Space

Study suggests that medicines do not degrade faster in space

Study suggests that medicines ...
The study made use of medicines returned from the International Space Station (ISS), pictured here from the space shuttle Atlantis in November 2009
The study made use of medicines returned from the International Space Station (ISS), pictured here from the space shuttle Atlantis in November 2009
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The study made use of medicines returned from the International Space Station (ISS), pictured here from the space shuttle Atlantis in November 2009
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The study made use of medicines returned from the International Space Station (ISS), pictured here from the space shuttle Atlantis in November 2009

Anew study conducted by Baylor College of Medicine in the US hasprovided the first evidence that medicines aren't negatively affectedby spending time in space. The research looked at samples returnedfrom the International Space Station (ISS), and represents the firststep in a new avenue of study.

Lastmonth, NASA set out a concise road map for a manned mission to Mars – an exceptionally important and hugely exciting endeavour, and onethat requires a monumental degree of planning. If the mission is tobecome a reality, there's a huge amount of research that needs to beconducted to ensure everything goes smoothly, and it's not allheadline studies. Baylor College's new work looks at a small, butpotentially life saving question – that of whether keepingmedicines in space impacts their safety.

Whilethe temperature and humidity observed aboard the ISS would beconsidered optimum for drug storage back on Earth, prior to thisstudy, we've never observed whether factors unique to spaceflight,namely elevated radiation levels and microgravity, have an impact onmedication.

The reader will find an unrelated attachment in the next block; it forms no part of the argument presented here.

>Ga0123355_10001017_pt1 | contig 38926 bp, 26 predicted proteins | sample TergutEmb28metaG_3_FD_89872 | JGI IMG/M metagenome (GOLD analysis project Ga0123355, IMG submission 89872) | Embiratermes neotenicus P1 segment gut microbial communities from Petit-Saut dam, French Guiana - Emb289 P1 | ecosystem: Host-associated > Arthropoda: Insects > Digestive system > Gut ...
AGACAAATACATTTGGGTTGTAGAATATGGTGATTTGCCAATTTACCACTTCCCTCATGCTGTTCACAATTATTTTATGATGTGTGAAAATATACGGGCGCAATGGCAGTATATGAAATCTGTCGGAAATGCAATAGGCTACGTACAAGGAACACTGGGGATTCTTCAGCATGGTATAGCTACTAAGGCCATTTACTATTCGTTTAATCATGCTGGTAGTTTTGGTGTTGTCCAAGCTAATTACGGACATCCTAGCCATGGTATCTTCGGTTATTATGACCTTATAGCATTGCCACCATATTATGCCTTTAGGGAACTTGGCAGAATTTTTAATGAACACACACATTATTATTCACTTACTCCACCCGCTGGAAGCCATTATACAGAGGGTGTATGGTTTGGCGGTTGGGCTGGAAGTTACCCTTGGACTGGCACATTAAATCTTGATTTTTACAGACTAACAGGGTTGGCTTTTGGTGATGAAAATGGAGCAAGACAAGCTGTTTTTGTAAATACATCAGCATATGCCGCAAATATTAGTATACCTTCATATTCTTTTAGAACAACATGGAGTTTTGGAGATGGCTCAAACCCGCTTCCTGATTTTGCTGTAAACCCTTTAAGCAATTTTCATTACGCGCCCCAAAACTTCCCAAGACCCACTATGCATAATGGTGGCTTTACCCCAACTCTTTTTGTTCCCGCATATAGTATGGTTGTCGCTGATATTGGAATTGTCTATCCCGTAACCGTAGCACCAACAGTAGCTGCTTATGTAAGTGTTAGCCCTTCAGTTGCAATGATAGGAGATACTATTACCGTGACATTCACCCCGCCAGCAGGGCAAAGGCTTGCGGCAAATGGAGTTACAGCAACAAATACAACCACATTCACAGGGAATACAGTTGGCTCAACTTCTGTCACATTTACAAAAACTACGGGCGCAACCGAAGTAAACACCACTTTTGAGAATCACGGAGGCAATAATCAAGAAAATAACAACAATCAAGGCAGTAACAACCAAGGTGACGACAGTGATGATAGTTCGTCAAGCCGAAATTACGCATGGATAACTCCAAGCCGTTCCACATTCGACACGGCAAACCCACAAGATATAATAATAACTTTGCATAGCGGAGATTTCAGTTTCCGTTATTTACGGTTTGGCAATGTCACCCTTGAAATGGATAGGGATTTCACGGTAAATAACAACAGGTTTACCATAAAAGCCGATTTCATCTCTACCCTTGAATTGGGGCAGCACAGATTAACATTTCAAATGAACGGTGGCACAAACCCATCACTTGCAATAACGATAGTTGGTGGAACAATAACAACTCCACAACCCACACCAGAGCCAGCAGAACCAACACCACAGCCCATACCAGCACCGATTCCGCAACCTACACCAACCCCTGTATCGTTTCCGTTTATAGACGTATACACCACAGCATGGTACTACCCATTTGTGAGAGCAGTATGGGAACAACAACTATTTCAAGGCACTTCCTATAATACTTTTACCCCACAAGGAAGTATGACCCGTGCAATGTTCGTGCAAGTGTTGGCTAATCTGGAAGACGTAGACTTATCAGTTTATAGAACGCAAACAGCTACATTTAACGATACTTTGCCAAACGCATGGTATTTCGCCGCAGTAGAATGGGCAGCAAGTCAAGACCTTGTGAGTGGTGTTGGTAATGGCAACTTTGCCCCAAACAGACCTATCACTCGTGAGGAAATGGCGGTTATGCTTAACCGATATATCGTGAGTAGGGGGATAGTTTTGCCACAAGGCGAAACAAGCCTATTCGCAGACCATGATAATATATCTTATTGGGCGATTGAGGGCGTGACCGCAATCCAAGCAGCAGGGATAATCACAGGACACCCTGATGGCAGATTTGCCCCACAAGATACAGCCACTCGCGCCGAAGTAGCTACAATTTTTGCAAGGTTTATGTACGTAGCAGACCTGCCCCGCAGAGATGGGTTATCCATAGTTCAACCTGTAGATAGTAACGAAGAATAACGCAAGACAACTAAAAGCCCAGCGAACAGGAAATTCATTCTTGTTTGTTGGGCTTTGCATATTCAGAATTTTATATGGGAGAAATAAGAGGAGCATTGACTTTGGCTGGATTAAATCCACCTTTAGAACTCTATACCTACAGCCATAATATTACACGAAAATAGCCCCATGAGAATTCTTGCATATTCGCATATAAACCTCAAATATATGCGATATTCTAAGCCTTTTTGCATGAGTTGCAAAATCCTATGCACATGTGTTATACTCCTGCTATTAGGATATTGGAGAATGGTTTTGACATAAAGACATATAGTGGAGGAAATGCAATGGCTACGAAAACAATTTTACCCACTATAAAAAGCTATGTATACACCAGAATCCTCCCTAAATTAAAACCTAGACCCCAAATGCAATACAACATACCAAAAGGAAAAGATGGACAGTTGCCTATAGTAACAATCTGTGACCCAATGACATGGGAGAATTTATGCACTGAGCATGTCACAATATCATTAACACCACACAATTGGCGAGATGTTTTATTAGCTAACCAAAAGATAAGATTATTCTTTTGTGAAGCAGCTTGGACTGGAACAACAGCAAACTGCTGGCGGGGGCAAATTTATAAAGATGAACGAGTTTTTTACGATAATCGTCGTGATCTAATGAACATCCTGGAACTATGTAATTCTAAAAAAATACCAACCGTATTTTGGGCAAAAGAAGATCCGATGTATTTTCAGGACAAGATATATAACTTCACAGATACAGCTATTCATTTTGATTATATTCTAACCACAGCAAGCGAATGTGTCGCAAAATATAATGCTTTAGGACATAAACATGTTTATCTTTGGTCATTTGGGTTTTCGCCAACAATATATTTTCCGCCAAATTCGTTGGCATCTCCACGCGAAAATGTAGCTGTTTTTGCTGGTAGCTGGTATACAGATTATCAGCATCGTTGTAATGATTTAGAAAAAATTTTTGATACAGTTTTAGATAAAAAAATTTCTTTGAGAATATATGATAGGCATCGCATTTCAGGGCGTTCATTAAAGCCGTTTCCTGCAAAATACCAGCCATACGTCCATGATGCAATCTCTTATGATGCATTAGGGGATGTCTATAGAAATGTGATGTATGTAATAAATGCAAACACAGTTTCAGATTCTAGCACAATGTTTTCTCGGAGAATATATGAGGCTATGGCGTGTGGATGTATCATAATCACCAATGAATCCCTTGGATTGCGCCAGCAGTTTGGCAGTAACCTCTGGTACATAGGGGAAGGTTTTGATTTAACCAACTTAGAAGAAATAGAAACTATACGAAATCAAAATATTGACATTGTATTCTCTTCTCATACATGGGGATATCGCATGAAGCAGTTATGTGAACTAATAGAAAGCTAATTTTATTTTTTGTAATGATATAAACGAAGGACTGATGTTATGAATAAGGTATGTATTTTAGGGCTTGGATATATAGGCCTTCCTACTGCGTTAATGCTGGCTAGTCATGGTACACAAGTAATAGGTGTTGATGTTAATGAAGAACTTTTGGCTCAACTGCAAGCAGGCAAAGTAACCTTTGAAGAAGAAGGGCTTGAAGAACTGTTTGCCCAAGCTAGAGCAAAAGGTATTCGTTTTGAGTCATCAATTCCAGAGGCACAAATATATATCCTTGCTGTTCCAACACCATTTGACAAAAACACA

Toanswer that question, a team of researchers from the Center for SpaceMedicine and Department of Pharmacology at Baylor College of Medicineanalyzed a sample of nine medicines – including routine drugs suchas sleeping pills, pain relievers and antihistamines – returned toEarth after residing aboard the space station for 550 days.

Lookingat the conditions of the different pills and comparing them to the United States Pharmacopeia (USP) guidelines, the researchers found that four of the ninemedicines were still viable for use a full eight months after hittingtheir expiration date, while one other drug was safe five months pastexpiration. Three other medications were three months from hittingexpiration, and like the other samples, met the USP guidelines. Onlyone drug – a sleeping aid – failed to meet the requirements, butit was a full 11 months past its stated expiration date.

Overall,this strongly suggests that the conditions aboard the ISS do not havea negative impact on the degradation of medication, with the resultsfalling in line with what would be expected had the drugs been storedback on Earth. However, given the small scale, opportunistic natureof the investigation, further study will be required to verify thefinding.

Ifthe information is to benefit future long-term missions, most notablyNASA's planned trip to Mars, a more detailed investigation will benecessary, with data being collected throughout the degradationprocess, not just at the conclusion of the study.

Theresearchers presented the findings of their study in The American Association of Pharmaceutical Scientists Journal.